A person is positively receptive to the sensations of nature in all our senses: the chemical messages of the trees, the visual stimuli, the smell, the birds, the sound of a stream, the sensation of grass under bare feet. All these impressions influence our hormonal balance, our immune system, our psyche, our brain and nervous system to a positive extent and can therefore also be used therapeutically. Nature can be a medicine we need more than ever before.

Nature as a Healer

Is it a coincidence that the prevailing diseases of our time are called ‘civilization diseases’? The fact that these diseases hardly appear in indigenous cultures certainly has to do with an increased burden of smog, industrial toxins, and radiation.

Do the body, soul, and spirit need nature to be completely healthy again? At least, we already know that nature can greatly alleviate many symptoms as shown by a number of recent studies: just being in the forest relieves pain, lowers blood sugar levels in diabetic patients, heals wounds faster, and reduces stress by influencing hormones. Cortisol, epinephrine, and norepinephrine lower blood pressure and have many more beneficial effects. Judging from the fact that these relationships have hardly been explored so far, we can expect some interesting findings in the coming years.

Nature Deficit Disorder

The American writer Richard Louv was probably the first who found a name of ‘disease’ which is the reason for the modern society problem – a ‘nature deficit disorder.’ The young generation is especially affected like no other. In his book ‘Last Child in the Woods’, Louv explains that millions of children today no longer have access to nature and ‘prefer to play near power outlets.’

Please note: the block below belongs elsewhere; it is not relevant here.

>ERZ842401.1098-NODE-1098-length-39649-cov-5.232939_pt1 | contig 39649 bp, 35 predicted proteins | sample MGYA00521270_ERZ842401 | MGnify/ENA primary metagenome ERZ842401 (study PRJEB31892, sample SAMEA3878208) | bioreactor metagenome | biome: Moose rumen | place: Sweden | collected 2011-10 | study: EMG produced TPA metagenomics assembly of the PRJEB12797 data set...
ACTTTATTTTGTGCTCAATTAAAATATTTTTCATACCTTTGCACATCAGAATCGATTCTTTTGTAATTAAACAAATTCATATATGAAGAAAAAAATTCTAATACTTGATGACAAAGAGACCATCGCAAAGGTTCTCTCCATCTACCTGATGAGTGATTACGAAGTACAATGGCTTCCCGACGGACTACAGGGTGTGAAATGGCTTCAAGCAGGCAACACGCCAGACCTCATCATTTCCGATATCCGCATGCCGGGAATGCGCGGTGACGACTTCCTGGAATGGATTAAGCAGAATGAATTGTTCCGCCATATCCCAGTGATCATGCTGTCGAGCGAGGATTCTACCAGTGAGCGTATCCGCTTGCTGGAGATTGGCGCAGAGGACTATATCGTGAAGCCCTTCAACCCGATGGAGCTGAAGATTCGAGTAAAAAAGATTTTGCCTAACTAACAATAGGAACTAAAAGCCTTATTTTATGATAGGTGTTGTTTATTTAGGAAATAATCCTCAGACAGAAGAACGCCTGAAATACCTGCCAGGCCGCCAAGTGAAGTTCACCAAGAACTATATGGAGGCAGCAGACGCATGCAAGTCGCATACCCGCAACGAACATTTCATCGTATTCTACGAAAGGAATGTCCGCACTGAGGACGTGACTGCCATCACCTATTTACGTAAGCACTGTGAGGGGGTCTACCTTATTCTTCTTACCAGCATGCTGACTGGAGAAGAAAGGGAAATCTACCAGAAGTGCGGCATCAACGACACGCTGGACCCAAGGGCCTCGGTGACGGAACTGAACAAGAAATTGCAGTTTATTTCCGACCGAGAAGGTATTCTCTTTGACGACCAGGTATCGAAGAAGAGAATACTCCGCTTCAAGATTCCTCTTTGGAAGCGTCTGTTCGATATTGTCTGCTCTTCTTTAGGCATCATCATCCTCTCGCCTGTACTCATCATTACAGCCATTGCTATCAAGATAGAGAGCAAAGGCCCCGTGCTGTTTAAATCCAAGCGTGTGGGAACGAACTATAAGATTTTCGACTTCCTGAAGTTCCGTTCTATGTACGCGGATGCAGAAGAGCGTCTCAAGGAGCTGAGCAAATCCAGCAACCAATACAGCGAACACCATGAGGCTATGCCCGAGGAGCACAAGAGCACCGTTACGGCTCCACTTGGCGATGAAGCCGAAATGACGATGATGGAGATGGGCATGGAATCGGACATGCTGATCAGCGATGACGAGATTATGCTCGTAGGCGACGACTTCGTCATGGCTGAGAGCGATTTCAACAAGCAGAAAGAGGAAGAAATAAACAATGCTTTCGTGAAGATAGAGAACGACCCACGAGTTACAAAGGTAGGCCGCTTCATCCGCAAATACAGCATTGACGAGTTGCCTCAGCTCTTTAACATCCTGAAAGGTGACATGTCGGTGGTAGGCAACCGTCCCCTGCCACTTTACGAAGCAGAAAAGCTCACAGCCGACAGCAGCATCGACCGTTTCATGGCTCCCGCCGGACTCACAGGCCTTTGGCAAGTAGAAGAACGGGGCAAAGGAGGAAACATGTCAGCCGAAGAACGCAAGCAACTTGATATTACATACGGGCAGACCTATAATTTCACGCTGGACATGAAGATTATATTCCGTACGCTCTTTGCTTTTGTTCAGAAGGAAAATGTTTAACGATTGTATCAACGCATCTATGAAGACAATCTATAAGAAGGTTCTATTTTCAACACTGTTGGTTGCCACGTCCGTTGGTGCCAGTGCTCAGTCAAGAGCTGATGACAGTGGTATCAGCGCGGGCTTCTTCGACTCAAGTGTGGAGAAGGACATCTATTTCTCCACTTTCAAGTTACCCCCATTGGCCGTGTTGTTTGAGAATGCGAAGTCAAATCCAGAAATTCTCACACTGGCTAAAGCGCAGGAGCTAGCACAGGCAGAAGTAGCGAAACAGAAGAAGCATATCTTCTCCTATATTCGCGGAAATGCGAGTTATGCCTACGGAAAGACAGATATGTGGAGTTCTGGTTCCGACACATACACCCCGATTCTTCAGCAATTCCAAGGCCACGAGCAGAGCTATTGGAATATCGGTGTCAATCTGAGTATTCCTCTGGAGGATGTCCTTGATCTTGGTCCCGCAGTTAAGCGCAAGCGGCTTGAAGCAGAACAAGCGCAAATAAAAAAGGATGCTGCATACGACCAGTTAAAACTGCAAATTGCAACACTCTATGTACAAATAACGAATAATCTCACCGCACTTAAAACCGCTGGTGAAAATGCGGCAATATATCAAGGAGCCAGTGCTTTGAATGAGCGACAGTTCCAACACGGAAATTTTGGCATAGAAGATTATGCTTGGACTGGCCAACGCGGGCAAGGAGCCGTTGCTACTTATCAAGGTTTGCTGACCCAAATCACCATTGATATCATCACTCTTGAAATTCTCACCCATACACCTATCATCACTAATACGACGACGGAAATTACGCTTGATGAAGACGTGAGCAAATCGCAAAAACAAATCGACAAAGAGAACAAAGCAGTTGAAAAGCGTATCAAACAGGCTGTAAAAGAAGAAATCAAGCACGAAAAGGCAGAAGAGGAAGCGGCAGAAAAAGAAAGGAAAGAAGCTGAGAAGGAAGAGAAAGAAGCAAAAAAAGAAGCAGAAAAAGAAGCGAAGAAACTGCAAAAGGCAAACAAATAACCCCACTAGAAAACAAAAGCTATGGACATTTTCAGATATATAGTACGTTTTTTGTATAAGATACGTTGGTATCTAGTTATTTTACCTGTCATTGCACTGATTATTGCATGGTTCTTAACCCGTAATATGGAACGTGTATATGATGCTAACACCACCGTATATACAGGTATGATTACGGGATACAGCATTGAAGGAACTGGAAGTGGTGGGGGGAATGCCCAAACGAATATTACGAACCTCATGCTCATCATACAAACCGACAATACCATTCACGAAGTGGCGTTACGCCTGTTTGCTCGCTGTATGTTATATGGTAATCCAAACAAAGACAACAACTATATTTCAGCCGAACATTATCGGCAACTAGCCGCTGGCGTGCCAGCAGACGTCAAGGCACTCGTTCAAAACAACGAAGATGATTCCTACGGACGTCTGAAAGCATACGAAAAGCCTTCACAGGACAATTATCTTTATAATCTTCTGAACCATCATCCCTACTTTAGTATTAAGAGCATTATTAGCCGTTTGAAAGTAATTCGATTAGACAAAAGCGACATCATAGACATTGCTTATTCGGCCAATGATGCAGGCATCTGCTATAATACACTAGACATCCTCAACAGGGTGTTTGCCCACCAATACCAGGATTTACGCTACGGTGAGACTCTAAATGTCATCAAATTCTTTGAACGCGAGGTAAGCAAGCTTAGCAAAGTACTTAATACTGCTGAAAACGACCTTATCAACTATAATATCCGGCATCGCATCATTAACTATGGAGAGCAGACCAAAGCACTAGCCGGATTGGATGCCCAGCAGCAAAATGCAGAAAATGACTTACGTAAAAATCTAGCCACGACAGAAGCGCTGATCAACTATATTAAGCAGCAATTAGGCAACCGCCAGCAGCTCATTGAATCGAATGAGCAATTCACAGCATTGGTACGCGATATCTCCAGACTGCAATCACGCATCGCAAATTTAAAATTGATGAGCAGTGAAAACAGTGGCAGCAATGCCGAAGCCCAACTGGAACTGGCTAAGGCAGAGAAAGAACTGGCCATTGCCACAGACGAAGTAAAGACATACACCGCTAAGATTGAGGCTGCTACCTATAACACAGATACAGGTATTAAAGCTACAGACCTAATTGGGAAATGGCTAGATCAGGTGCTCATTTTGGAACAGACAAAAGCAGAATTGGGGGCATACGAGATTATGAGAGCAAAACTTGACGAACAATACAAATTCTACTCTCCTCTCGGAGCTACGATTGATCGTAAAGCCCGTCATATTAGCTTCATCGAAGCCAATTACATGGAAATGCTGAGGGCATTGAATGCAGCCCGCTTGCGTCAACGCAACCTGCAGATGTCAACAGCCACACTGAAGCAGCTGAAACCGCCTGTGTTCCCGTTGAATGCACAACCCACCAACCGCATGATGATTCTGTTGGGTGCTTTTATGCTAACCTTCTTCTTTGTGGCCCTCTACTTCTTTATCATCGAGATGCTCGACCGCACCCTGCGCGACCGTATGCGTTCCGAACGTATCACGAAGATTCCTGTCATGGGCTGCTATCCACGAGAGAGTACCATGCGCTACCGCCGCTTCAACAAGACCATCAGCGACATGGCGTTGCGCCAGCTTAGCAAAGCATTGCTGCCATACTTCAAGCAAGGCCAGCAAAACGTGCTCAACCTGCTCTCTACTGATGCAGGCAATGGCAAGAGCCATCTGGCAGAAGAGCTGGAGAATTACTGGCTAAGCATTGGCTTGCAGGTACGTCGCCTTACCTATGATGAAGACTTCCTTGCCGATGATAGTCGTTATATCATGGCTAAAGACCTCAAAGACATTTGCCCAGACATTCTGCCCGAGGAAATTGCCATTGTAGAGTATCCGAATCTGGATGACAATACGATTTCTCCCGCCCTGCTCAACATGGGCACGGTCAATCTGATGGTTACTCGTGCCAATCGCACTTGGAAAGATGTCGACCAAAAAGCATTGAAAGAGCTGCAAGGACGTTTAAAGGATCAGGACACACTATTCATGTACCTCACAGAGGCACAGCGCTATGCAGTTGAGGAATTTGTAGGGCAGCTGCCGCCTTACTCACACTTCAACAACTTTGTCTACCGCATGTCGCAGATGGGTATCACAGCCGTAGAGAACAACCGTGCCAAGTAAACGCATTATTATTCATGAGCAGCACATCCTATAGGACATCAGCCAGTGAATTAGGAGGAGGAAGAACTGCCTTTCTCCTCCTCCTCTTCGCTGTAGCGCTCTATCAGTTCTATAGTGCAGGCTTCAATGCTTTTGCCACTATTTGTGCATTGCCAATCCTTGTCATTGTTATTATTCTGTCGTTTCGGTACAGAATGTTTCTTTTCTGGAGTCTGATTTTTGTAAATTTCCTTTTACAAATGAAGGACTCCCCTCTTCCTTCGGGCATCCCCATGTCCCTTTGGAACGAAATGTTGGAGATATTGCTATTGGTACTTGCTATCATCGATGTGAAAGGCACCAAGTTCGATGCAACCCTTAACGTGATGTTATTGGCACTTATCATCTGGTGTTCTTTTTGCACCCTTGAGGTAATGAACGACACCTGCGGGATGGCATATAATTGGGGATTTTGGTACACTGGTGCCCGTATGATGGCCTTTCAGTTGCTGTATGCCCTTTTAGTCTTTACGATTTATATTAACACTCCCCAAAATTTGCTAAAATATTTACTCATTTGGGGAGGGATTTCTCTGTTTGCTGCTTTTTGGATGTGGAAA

That’s an alarming trend. What do a human, a brain, and a nervous system do when the subconscious, archaically programmed yearning for nature finds no fulfillment? How does it affect the psyche of a child when forests, rivers, and tree houses are being replaced by white walls, screens, and plastic toys, which form the playing environment? What does happen to a baby’s development when looking at bare ceilings instead of passing clouds?

This concern could easily be dismissed if we did not have to acknowledge all the described relationships between forest and human as scientific facts.

Only the intense experience of being out in nature can evoke in a child this intense form of wonder, spiritual curiosity.

Is Nature Experience a Basis for Being Human?

Louv has sparked a worldwide debate. In the meantime, his theses have been confirmed by numerous studies: many mental disorders in childhood do not occur in contact with nature and can be significantly improved by re-establishing contact. In medicine, this recognition has not yet approved. People still prefer to use psychotropic drugs, instead of looking for other contexts.

The positive response of the human body to nature is instinctive and at a very deep level. Louv believes that it forms the basis of our development as a human being – a foundation that millions of children have lost today.

Back to Nature

Nature

Louv asks, ‘How would our lives change if our lives were as involved in nature as they are in electronics today?’ How would society change? That’s quite an interesting question.

Louv is convinced that today, more than ever, we need nature if we really want to survive. Our cities have to be designed in such a good way that we could combine all our technologies with nature.

The Louv’s hope is that the 21st century could become the century in which man is reunited with nature. One can only hope that he is right. The awareness that nature literally communicates with us, greatly enriches our own experience and gives us back some signals which we all consciously understand on a deep level.

The whole planet is our home. We love our home and therefore should maximally merge with nature and feel all its manifestations.